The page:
Speaker John Boehner (right) and Majority Leader Eric Cantor have taken a measured approach to cutting the budget in their first few weeks in leadership.
In the past, the RSC has often been a thorn in the side of the GOP’s elected leadership. But at least for now, Jordan and its membership appear content to act as a loyal opposition of sorts within the party. In a cordial letter to Boehner and other leaders Monday, the RSC urged: “With this historic opportunity to cut spending and grow our economy, it is critical that our Conference, at a minimum, meet the original $100 billion savings goal. ... We stand ready to work with you on finding the savings needed.”
The go-slow strategy has significant upsides for leadership. For instance, it provides more time to work out specific policy proposals that can get wide approval from rank-and-file Republicans. Budget Chairman Paul Ryan (Wis.) and Majority Whip Kevin McCarthy (Calif.) have also been conducting “listening sessions” with freshman Members on budget issues to solicit ideas and discuss possible policy options.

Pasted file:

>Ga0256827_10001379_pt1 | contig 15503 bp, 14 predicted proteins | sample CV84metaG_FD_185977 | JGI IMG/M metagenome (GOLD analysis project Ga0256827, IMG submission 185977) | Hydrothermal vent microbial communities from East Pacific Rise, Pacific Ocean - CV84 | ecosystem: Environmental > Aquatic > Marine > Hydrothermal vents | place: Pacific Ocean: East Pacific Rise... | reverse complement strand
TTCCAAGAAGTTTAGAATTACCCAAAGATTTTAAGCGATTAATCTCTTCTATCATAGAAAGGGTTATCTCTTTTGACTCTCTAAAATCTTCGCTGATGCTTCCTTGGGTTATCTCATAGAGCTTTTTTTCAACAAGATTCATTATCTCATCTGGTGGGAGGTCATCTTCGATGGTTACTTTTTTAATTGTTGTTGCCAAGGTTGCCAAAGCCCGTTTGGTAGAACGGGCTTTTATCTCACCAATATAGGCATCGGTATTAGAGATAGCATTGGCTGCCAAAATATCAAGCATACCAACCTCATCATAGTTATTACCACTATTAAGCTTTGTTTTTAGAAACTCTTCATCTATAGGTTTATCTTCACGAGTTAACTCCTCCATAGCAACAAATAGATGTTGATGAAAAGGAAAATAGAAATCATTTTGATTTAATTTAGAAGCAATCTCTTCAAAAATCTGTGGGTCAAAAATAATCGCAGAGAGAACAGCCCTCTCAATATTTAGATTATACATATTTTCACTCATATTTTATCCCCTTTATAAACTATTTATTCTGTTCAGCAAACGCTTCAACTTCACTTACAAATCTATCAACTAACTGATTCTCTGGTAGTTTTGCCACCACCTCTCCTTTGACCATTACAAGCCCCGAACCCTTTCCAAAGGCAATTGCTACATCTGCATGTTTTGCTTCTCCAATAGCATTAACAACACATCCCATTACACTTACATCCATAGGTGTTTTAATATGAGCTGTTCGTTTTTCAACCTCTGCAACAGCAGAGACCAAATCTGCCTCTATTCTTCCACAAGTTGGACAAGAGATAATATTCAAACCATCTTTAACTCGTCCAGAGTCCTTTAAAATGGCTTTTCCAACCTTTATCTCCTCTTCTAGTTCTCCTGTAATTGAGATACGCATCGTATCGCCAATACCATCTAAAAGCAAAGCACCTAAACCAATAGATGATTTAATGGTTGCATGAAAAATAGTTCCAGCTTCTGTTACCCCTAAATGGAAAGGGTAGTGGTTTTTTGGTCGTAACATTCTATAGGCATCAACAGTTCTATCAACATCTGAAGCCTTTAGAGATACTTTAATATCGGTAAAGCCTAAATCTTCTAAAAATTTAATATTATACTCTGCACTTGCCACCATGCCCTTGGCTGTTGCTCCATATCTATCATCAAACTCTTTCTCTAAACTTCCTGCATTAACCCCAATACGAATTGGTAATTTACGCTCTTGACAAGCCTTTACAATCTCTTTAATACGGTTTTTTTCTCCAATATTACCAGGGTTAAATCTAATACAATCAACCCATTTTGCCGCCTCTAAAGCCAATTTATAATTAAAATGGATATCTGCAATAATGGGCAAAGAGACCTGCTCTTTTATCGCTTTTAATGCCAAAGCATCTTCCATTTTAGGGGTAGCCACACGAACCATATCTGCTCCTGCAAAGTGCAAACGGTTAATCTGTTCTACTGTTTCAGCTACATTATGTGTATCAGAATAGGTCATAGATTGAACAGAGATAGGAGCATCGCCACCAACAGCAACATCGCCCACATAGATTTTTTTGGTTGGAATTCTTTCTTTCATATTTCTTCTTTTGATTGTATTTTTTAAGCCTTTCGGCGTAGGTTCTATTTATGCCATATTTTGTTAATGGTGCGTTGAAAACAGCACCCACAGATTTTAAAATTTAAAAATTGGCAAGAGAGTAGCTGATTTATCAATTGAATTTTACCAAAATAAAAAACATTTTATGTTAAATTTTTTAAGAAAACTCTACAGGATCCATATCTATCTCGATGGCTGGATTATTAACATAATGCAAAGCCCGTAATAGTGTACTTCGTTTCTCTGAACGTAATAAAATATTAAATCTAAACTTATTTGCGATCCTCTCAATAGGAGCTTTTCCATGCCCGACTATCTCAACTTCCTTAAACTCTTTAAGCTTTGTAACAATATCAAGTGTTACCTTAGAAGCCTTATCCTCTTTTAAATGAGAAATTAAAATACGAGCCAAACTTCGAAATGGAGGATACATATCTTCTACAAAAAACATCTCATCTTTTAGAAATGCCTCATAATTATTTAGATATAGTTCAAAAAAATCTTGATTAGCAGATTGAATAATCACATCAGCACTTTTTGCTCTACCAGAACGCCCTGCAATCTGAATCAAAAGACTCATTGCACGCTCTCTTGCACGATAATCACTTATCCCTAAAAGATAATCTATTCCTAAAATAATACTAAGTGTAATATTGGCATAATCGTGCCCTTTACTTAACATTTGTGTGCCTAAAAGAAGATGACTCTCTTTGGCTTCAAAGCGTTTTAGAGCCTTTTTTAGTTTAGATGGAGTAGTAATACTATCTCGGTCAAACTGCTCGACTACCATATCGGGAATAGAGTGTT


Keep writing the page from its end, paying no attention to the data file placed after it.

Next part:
Slowing the legislative process and securing support from the bulk of his party allows Boehner to claim credit on making good on the campaign pledge of having a more open process — without risking the types of major floor rebellions that plagued Democrats over the past two years.
More broadly, it also gives Cantor and Boehner time to talk in broader themes of governing without being constrained by a specific policy fight. For example, Cantor will travel to Davos, Switzerland, on Thursday for the annual international economic meeting. Although he isn’t expected to use the trip to announce any broad new policies, he does hope to use it as a way to “amplify our House Republican spending” message.
Aides acknowledged the delay does cause problems, particularly in the short term when Members don’t have any major legislative actions to point to.
“It’s the one problem with Boehner’s strategy,” a GOP aide said Monday, explaining that until committees have time to do their work and leadership develops a concrete plan for cutting the budget, Republicans will have to stick to generalities. “Whenever someone asks us about specifics ... all we have is printing,” the aide said.
Additionally, Republicans warned that if they don’t deliver on their promises, it could mean big problems for junior House Members.
“I can speak for myself that if we don’t do a real serious job on spending these next two years, then I think voters in my district will feel like I didn’t deliver, and I would imagine that sentiment is felt by a lot of freshmen,” Walsh said.